Rip cords are industrial yarns located longitudinally just under the jackets that cover conductor wires in cables. The purpose of a rip cord is to cut back the jacket to expose the wires of the cable so you don't run the risk of cutting any of the wires inside (you pull the cord, it cuts the jacket). This helps make splicing cables easier during installations.
Common Types of Rip Cords
Rip cords are made from a wide variety specialty yarns. Some of the most common yarns used are:
- Aramid (Para-aramid)
The cords can be made of a combination of any of these yarns to achieve different strengths and cutting abilities. Along with different base materials, rip cords are typically made in three different constructions:
The type of rip cord required is dependent on the strength and density of the cables jacket. For instance, aramid yarn is typically required to rip steel or aluminum cables because of it superior strength. The construction of the yarn used determines the final strength and density of the rip cord. A flat or low twist monocord is not going to give you the same kind of cutting strength that you would gain from a high twist or cabled construction.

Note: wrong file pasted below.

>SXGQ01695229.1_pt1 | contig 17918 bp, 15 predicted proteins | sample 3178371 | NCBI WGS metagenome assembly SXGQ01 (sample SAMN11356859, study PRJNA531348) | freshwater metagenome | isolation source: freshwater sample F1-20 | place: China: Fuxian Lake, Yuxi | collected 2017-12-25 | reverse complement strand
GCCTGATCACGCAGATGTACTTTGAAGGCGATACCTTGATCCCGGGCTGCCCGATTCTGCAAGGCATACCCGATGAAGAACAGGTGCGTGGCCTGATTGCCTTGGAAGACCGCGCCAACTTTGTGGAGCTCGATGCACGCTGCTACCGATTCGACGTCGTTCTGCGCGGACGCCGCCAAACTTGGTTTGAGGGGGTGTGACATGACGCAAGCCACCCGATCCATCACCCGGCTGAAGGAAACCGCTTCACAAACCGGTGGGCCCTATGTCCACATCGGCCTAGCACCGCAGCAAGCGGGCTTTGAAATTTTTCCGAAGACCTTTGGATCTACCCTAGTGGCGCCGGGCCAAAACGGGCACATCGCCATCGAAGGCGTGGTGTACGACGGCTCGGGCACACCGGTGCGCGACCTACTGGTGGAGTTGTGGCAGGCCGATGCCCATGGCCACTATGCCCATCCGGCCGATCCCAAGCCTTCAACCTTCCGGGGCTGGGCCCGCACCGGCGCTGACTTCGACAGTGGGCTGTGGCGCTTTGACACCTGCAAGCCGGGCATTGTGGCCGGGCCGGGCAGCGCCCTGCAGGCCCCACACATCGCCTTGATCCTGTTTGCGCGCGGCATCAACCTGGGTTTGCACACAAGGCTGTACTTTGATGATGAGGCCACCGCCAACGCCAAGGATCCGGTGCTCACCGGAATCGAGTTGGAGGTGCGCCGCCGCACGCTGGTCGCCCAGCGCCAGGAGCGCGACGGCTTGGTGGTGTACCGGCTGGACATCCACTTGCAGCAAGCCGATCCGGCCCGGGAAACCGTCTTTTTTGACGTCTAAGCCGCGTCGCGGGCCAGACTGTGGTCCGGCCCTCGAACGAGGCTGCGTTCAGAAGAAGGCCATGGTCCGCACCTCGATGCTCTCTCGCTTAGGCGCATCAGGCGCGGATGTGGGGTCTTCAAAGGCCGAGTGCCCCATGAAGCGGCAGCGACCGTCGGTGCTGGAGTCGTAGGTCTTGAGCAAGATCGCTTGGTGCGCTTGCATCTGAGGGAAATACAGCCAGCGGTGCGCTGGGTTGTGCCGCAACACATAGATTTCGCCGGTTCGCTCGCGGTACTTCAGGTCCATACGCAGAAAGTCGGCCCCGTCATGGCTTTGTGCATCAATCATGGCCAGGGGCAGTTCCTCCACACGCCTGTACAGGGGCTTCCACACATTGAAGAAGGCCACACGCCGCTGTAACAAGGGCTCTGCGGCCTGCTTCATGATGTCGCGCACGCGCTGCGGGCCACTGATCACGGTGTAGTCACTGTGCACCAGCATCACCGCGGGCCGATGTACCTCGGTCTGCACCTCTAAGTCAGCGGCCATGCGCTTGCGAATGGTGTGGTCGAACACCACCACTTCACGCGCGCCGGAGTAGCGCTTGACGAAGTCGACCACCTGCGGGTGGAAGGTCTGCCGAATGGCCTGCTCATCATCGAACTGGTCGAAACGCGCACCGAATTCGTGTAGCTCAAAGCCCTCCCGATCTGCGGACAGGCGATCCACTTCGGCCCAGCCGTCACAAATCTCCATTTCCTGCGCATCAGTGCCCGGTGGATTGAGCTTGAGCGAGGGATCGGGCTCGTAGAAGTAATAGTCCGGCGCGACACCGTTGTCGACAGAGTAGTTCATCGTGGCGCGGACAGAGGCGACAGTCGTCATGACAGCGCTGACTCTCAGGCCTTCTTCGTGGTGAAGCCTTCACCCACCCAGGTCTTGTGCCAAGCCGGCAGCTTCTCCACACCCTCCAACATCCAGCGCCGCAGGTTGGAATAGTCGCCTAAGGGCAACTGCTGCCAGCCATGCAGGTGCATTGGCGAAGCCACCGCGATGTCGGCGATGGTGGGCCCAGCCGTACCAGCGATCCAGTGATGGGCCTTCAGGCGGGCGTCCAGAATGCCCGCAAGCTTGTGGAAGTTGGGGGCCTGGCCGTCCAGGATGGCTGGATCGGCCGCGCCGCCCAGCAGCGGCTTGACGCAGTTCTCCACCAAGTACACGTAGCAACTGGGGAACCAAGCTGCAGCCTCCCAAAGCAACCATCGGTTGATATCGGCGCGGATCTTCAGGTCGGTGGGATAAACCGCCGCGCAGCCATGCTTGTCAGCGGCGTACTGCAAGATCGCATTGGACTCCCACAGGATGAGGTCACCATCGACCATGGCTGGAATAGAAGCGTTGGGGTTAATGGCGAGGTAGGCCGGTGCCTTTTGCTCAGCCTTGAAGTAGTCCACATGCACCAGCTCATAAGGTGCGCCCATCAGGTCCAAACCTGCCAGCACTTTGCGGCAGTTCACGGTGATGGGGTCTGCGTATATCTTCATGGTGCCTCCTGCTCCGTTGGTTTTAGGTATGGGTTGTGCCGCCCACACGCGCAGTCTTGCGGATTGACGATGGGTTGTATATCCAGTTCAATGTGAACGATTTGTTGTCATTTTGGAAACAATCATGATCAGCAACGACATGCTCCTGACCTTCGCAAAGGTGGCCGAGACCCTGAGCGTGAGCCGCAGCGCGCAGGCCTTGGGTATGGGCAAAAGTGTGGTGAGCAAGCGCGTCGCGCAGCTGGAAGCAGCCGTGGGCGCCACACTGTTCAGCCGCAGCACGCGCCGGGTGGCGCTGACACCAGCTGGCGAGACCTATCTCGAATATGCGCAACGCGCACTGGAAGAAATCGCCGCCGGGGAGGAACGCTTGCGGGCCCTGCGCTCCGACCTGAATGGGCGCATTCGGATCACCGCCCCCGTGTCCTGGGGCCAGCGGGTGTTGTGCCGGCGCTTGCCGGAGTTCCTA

You also have the choice of wicking, non-wicking, water swellable, and bonded treatments on the yarn depending on your requirements for moisture migration or yarn stiffness. The range of the rip cords diameter and tensile strength is limitless. Depending on the rip cord you're needing, there is a strength level and material combination to suit the job.
If you’re a manufacturer of wire and cable, you understand some of the challenges of processing textiles into various cable designs. Download our ebook Process Engineering Guide for Textiles in Wire & Cable, below to learn more about best practices and the latest processing tools available to help control yarn tension and other variables.